One possible longer-term side effect of COVID-19 is hair loss. A doctor explains why

KPRC 2 health reporter Haley Hernandez has a look at what doctors are saying.

HOUSTON – Doctors are rapidly learning about what could be long-term side effects of coronavirus including heart and lung damage. Now, a lot of patients are reporting something much less obvious — hair loss.

Dr. John Griffin from Kelsey-Seybold Clinic said this is one of those things that your body does to protect you. While your body is focused on the trauma (or the virus) at hand, it’s not worried about wasting energy to make hair. So, this really isn’t a bad thing.

However, for Christal Mercier of Missouri City, it doesn’t feel good.

She and her husband were hospitalized in April with complications of coronavirus. Mercier said she worried about her husband because he was on a ventilator but doctors were equally concerned about her.

“The day before they let me out he said ‘Miss Mercier, I’m really glad to see the way you look.’ He said ‘I was very, very afraid for you.’ I said ‘very, very afraid?’ He said ‘yeah you were not good at all. At all!’ They thought they were going to lose me,” she explained.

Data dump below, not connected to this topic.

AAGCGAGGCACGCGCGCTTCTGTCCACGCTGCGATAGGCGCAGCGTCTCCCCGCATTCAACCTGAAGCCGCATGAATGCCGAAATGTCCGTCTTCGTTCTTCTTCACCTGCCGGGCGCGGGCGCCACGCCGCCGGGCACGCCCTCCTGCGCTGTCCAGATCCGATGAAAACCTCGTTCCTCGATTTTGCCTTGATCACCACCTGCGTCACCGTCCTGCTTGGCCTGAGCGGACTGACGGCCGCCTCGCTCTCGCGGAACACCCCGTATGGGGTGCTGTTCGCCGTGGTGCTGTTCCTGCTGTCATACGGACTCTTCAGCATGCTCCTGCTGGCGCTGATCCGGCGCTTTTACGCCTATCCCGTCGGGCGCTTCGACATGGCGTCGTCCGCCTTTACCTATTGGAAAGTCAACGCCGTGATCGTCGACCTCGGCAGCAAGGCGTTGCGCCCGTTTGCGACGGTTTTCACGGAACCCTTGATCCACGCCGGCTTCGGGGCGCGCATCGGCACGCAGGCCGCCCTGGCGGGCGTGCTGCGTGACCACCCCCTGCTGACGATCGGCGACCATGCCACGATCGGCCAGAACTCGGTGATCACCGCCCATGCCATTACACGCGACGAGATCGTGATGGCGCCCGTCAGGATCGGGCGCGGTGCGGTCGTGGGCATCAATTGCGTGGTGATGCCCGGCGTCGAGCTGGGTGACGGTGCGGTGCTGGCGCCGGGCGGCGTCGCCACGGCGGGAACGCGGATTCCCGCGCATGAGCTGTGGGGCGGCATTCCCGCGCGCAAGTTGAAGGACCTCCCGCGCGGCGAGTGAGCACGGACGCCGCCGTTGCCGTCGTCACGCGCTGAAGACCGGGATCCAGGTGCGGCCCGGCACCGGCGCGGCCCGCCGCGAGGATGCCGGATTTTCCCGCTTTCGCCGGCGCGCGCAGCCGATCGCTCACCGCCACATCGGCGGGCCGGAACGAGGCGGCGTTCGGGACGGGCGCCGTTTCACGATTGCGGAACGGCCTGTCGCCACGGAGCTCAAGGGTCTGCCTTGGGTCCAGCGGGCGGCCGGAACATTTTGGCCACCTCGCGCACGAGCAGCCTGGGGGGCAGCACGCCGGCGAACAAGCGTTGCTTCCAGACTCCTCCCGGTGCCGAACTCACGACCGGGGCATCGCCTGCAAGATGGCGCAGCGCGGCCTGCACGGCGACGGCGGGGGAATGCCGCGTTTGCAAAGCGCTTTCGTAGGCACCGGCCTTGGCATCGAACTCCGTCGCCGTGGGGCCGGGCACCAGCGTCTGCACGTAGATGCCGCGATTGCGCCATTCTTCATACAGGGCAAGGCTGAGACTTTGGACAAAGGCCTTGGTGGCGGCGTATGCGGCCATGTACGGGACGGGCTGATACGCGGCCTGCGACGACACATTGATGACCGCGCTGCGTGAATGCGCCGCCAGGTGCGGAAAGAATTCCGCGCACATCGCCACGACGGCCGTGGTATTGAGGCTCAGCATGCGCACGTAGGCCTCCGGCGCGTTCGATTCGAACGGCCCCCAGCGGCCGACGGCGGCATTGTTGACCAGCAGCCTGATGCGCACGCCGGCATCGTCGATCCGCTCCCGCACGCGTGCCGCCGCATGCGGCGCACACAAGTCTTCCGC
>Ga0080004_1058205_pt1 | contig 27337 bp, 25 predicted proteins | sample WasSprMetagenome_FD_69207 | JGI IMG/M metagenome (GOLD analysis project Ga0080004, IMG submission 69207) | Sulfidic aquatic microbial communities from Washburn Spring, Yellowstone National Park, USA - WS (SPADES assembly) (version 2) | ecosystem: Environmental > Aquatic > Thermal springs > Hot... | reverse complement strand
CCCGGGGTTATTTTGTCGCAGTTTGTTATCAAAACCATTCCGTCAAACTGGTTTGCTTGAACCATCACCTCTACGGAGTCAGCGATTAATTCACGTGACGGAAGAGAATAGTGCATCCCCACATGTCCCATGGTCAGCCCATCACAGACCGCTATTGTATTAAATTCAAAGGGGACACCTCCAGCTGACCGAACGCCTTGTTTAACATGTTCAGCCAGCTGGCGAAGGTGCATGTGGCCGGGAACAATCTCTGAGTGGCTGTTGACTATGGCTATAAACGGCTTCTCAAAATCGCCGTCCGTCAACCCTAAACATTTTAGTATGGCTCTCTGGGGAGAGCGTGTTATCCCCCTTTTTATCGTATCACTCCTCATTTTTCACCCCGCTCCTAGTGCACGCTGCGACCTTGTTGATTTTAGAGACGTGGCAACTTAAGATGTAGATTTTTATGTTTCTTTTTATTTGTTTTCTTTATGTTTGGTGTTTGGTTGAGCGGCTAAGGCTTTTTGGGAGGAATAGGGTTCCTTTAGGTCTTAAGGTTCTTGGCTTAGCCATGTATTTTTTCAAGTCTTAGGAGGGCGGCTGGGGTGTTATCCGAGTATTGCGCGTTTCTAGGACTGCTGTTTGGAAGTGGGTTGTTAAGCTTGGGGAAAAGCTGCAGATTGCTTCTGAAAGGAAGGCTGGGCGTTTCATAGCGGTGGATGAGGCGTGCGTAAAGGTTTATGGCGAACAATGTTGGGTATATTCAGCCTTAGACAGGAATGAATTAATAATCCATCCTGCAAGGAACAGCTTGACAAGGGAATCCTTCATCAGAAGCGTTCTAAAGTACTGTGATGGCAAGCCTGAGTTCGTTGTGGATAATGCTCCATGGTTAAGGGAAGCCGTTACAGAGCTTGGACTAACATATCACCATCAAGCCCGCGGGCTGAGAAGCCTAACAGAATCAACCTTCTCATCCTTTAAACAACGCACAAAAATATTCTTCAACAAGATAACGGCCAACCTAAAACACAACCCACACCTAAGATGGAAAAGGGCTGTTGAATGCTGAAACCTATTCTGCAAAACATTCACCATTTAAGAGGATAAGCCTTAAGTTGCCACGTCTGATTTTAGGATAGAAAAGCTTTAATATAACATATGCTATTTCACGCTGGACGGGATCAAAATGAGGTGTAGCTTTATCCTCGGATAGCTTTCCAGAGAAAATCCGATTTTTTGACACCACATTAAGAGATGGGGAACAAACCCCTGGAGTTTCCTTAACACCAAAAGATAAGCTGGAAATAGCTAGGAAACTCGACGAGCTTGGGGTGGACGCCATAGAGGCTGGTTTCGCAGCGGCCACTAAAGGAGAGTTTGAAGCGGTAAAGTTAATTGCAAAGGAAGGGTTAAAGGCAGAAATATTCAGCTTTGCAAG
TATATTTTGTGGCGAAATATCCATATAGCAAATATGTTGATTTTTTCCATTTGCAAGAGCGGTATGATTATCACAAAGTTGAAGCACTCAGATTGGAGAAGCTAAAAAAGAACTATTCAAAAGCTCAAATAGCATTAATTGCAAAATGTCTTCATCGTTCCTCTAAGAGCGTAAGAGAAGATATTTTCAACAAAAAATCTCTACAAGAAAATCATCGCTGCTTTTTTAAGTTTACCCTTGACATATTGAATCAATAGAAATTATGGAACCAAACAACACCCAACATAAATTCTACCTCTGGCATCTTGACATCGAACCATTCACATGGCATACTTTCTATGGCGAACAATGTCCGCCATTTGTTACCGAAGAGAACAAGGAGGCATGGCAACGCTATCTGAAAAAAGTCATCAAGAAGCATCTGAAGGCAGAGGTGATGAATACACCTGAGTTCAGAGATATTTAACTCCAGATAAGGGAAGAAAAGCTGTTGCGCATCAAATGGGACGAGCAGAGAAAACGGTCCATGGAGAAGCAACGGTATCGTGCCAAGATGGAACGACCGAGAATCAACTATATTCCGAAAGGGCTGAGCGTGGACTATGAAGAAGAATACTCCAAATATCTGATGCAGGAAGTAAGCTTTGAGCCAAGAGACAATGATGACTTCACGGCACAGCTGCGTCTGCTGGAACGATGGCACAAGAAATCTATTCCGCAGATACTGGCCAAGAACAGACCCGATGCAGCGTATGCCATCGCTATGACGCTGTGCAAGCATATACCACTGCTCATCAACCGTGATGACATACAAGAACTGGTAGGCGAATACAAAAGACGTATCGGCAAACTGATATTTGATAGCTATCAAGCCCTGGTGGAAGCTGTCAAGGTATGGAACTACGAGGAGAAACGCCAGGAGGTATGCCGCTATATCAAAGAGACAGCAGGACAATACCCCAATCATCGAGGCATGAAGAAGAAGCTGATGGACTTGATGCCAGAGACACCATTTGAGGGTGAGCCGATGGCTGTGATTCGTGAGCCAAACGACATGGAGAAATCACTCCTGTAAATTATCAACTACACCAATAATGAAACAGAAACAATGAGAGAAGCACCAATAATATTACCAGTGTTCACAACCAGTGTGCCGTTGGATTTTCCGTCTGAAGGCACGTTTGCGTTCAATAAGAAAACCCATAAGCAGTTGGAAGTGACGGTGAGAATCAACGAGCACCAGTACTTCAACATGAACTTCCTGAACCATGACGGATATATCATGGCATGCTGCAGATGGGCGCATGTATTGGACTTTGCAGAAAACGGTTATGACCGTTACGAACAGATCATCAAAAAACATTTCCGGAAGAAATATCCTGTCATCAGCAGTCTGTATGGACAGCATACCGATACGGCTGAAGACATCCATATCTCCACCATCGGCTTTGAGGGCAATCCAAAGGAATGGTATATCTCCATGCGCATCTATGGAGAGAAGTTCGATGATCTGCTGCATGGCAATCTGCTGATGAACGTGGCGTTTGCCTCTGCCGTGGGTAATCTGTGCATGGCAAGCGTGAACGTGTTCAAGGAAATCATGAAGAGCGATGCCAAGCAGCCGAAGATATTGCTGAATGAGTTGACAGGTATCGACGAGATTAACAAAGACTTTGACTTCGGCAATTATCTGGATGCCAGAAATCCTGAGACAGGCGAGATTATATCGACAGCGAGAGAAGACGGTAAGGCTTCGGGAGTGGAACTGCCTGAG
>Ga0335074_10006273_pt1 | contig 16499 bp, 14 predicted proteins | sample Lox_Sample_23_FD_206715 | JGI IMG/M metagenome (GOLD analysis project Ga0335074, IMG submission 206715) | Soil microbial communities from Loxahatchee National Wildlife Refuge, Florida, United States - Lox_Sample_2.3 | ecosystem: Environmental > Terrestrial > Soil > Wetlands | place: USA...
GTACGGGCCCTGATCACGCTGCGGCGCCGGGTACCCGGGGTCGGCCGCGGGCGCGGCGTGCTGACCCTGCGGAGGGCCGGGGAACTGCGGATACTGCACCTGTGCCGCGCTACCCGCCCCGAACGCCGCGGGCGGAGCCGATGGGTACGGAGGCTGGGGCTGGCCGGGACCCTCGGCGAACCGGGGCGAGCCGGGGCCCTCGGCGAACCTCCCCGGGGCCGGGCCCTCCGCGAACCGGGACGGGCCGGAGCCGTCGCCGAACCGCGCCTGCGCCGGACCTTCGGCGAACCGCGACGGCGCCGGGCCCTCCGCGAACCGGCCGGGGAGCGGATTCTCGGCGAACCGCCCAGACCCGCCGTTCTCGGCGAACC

Now, she’s back at work after recovering from the deadly virus.

At her business, Hair by Christal, she lives out her passion of making wigs for people suffering from hair loss. It’s a job she was drawn to when her sister was diagnosed with breast cancer. Now, she is the one losing her hair. For her, this has been the most unexpected side effect of coronavirus.

"My hair has never been like this!" Mercier said.

She said her doctors said they're not sure if the sudden, dramatic hair loss is a direct link to the virus but a quick google search shows she's not alone.

Actor Alyssa Milano revealed her hair loss after testing positive for COVID-19 antibodies.

For Mercier, thinning hair has never been an issue.

Why is this happening?

“Anytime you undergo a significant or severe illness or have a big strain on your body, there can be a delay between two and three months that you may notice hair loss,” Griffin said.

He’s confident it will eventually slow down, although, it may take months.

Griffin compares the hair loss to a dreaded side effect of pregnancy and delivery when women sometimes fear they’re going completely bald because of the large amount of hair loss.

Griffin said over-the-counter minoxidil (the ingredient in Rogaine) is safe to try if patients are unhappy with hair loss, but he believes it will grow back on its own.

Mercier said, temporary or permanent, she is trying not to dwell on thinning hair. After all, she came close to losing her life, but she now has a new appreciation for her talent.

“Every day I’m like ‘Lord when is this going to stop?’ But I still have life and He gave me the gift to make wigs. I just make it for myself now,” she said.